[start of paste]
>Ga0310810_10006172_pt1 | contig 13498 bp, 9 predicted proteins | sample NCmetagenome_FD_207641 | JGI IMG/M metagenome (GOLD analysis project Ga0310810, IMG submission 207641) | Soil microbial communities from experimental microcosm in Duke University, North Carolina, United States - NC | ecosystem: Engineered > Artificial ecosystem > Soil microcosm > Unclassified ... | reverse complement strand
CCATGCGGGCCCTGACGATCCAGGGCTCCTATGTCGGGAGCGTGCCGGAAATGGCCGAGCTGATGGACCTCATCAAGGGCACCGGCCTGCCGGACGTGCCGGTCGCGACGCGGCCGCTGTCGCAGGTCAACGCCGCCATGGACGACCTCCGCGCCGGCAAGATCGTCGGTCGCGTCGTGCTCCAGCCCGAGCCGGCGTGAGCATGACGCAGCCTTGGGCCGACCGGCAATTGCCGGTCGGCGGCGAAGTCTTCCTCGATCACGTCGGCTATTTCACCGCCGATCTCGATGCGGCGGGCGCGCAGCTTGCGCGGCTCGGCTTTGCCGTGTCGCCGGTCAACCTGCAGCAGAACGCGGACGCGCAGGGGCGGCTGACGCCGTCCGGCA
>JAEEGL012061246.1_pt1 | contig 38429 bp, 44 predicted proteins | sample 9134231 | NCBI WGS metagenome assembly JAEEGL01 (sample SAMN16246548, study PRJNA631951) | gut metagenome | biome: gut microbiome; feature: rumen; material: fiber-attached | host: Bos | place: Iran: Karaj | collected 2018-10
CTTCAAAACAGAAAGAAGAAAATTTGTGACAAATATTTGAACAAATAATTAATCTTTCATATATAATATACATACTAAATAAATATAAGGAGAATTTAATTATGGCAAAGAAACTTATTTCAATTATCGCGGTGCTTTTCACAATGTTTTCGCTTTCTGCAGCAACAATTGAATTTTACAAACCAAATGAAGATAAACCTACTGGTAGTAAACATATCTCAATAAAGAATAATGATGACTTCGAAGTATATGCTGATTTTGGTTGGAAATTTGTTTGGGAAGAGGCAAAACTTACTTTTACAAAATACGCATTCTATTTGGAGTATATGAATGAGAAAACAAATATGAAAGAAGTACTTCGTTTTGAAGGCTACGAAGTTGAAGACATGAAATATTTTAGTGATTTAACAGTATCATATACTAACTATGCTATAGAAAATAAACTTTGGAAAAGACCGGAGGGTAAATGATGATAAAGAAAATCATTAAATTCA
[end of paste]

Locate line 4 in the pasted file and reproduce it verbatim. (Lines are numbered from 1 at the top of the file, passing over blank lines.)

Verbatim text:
CTTCAAAACAGAAAGAAGAAAATTTGTGACAAATATTTGAACAAATAATTAATCTTTCATATATAATATACATACTAAATAAATATAAGGAGAATTTAATTATGGCAAAGAAACTTATTTCAATTATCGCGGTGCTTTTCACAATGTTTTCGCTTTCTGCAGCAACAATTGAATTTTACAAACCAAATGAAGATAAACCTACTGGTAGTAAACATATCTCAATAAAGAATAATGATGACTTCGAAGTATATGCTGATTTTGGTTGGAAATTTGTTTGGGAAGAGGCAAAACTTACTTTTACAAAATACGCATTCTATTTGGAGTATATGAATGAGAAAACAAATATGAAAGAAGTACTTCGTTTTGAAGGCTACGAAGTTGAAGACATGAAATATTTTAGTGATTTAACAGTATCATATACTAACTATGCTATAGAAAATAAACTTTGGAAAAGACCGGAGGGTAAATGATGATAAAGAAAATCATTAAATTCA